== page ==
The scam works because people want to believe a prospective "employer" and do not believe they would ask the impossible. The scam goes on year after year because there is nothing illegal about it.

The catch is the required 20 articles is a minimum of 6,000 words a day. Professional fiction writers and stream of consciousness authors can often hit 10,000 words a day but that is rarely publishable content and never researched factual content. Phenomenal authors like Isaac Asimov only produced 2000 to 4000 words per 10 hour day of fiction and personal experience and much LESS in researched articles. Other less brilliant authors produce similar or higher word counts but then rewrite it a number of times as well as have editors and proof readers do a lot of fixup. A 5000 word day becomes a 2500 word day with the first rewrite and a 1250 word day on the second. . . So what chance does a part time writer have? None.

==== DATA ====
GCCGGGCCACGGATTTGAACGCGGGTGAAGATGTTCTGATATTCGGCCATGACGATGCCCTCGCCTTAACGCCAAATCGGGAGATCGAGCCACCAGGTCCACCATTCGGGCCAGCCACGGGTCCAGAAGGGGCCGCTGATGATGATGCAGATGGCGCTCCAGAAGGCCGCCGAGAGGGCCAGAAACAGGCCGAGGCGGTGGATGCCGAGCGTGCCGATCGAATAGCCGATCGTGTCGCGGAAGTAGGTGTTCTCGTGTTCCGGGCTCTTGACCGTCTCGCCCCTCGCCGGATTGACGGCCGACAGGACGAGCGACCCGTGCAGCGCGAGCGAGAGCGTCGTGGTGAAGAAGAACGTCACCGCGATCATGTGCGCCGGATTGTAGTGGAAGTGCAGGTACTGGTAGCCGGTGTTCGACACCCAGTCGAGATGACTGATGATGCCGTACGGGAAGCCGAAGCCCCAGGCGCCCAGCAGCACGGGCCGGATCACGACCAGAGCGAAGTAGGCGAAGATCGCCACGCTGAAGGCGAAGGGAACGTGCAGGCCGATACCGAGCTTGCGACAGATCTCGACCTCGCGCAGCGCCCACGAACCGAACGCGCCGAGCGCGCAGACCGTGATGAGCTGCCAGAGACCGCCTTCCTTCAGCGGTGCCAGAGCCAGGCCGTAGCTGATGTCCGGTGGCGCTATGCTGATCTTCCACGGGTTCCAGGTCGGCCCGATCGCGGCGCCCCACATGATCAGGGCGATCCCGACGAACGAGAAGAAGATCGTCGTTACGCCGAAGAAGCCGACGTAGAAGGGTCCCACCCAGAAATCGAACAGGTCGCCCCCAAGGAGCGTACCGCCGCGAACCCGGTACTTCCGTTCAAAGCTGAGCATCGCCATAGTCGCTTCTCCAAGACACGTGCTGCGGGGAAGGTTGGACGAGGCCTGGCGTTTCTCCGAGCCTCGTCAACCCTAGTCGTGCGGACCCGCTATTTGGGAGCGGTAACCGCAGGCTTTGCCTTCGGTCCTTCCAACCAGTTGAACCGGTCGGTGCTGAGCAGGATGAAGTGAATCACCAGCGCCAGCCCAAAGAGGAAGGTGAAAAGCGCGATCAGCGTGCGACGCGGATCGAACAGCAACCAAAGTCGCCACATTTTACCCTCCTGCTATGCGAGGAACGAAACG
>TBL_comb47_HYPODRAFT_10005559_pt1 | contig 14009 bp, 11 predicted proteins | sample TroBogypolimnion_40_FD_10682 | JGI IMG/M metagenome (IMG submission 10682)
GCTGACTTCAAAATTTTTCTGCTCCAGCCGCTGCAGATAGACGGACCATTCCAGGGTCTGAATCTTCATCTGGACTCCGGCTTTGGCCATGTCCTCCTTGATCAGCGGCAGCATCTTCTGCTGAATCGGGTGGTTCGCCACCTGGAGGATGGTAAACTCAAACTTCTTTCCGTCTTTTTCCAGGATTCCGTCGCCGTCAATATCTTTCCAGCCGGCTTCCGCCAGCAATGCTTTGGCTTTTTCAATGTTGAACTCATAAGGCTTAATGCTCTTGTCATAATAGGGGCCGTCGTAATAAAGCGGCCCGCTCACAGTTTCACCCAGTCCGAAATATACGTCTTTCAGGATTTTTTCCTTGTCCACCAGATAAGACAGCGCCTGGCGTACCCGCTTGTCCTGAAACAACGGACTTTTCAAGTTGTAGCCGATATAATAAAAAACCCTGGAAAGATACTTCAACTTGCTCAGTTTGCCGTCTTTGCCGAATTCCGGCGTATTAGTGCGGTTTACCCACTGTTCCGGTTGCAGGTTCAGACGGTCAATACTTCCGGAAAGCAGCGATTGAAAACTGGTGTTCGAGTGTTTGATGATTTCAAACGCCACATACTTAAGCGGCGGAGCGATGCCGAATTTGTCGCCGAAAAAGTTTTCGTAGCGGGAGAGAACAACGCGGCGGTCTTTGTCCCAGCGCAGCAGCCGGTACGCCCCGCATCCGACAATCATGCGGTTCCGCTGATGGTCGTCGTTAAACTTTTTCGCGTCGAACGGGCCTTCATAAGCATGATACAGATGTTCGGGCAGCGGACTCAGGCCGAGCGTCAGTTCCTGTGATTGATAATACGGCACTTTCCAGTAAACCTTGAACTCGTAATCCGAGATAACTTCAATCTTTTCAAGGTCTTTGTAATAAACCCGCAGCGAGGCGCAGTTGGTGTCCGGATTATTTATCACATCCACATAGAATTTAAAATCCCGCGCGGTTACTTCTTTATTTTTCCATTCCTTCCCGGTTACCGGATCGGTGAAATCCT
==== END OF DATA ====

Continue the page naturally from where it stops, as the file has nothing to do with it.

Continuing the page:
These are constantly changing and the bad guys are getting smarter. I get tons that claim they are ebay, paypal, my bank, my credit card company. . . The mails LOOK very authentic, have all the company logos. Even the response URLs look legitimate.

I recently got one supposedly from google adsense saying they had changed ad categories and that I was now accepting ads for sexual health and birth control (we DO NOT). The long response URL was something like\

I looked at this one for a long time. I knew it was a scam but could not figure it out. It clearly says But does it?

The backslash is a legal filename character NOT the Internet forward slash control character for folders. The periods are sub domain separators so this was setup with sub-sub-sub domains. . . The PY at the end LOOKS like the designation for a Perl script (pl) but is not. The ACTUAL web address is "". A domain registered in Paraguay!